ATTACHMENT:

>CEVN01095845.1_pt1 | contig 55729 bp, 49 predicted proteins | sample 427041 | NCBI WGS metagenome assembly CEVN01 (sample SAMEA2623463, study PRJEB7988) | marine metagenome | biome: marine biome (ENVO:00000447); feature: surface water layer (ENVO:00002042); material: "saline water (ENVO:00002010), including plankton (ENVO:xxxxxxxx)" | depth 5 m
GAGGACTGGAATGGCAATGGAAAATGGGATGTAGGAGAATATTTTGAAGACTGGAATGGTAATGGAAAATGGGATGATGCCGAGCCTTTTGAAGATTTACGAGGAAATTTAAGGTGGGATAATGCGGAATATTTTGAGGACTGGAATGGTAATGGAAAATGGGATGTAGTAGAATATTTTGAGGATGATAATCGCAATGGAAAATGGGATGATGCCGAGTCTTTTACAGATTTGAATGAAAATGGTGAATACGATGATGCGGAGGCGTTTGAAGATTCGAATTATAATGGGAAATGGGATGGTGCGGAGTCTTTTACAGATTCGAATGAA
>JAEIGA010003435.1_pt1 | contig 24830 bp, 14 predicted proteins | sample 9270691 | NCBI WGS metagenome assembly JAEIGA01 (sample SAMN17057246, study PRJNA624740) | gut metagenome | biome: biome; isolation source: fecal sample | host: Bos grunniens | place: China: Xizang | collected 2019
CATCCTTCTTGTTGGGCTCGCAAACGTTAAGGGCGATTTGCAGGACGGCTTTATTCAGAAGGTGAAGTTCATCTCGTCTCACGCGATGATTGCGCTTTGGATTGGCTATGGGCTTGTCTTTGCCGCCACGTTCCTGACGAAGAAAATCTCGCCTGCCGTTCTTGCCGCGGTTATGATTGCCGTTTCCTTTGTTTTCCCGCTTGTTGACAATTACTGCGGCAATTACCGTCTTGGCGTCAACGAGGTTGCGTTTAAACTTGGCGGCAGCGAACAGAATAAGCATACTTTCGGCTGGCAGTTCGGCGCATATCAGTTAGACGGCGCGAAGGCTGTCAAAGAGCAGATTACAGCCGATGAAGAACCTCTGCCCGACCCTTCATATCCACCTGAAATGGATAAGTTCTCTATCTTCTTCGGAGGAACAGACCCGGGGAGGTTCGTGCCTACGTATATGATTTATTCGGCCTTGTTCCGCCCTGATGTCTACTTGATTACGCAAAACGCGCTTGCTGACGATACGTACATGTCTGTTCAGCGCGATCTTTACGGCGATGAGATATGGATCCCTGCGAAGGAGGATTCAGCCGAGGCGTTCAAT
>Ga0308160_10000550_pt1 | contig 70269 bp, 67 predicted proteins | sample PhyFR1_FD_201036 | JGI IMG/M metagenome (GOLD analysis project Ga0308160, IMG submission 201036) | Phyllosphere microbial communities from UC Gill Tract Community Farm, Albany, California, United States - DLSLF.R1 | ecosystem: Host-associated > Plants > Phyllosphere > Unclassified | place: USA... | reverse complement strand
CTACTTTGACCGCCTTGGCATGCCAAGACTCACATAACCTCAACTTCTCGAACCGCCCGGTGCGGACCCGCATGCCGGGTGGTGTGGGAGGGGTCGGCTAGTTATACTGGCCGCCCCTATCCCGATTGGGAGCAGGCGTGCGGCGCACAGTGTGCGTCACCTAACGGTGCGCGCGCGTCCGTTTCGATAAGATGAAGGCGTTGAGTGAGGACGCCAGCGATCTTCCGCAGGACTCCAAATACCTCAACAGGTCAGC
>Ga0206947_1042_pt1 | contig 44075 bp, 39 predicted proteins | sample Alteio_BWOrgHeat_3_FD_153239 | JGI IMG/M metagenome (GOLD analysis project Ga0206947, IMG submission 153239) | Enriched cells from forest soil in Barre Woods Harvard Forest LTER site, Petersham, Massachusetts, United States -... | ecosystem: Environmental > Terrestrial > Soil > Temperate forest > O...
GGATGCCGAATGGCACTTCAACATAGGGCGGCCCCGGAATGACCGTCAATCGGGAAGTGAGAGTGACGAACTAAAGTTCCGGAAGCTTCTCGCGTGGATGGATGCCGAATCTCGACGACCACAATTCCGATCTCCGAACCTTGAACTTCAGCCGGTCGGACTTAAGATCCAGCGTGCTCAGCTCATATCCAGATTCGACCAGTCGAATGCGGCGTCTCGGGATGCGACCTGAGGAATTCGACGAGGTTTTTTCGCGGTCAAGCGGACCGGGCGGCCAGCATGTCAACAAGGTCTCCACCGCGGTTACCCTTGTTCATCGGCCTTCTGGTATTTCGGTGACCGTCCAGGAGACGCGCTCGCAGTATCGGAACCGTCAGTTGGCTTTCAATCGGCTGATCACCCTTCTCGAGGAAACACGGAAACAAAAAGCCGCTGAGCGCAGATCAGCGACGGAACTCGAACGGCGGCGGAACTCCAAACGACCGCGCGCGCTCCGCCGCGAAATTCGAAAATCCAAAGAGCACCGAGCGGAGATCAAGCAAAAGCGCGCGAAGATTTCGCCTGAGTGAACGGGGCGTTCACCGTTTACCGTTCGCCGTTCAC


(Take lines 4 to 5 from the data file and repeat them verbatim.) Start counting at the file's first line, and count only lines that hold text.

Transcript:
CATCCTTCTTGTTGGGCTCGCAAACGTTAAGGGCGATTTGCAGGACGGCTTTATTCAGAAGGTGAAGTTCATCTCGTCTCACGCGATGATTGCGCTTTGGATTGGCTATGGGCTTGTCTTTGCCGCCACGTTCCTGACGAAGAAAATCTCGCCTGCCGTTCTTGCCGCGGTTATGATTGCCGTTTCCTTTGTTTTCCCGCTTGTTGACAATTACTGCGGCAATTACCGTCTTGGCGTCAACGAGGTTGCGTTTAAACTTGGCGGCAGCGAACAGAATAAGCATACTTTCGGCTGGCAGTTCGGCGCATATCAGTTAGACGGCGCGAAGGCTGTCAAAGAGCAGATTACAGCCGATGAAGAACCTCTGCCCGACCCTTCATATCCACCTGAAATGGATAAGTTCTCTATCTTCTTCGGAGGAACAGACCCGGGGAGGTTCGTGCCTACGTATATGATTTATTCGGCCTTGTTCCGCCCTGATGTCTACTTGATTACGCAAAACGCGCTTGCTGACGATACGTACATGTCTGTTCAGCGCGATCTTTACGGCGATGAGATATGGATCCCTGCGAAGGAGGATTCAGCCGAGGCGTTCAAT
>Ga0308160_10000550_pt1 | contig 70269 bp, 67 predicted proteins | sample PhyFR1_FD_201036 | JGI IMG/M metagenome (GOLD analysis project Ga0308160, IMG submission 201036) | Phyllosphere microbial communities from UC Gill Tract Community Farm, Albany, California, United States - DLSLF.R1 | ecosystem: Host-associated > Plants > Phyllosphere > Unclassified | place: USA... | reverse complement strand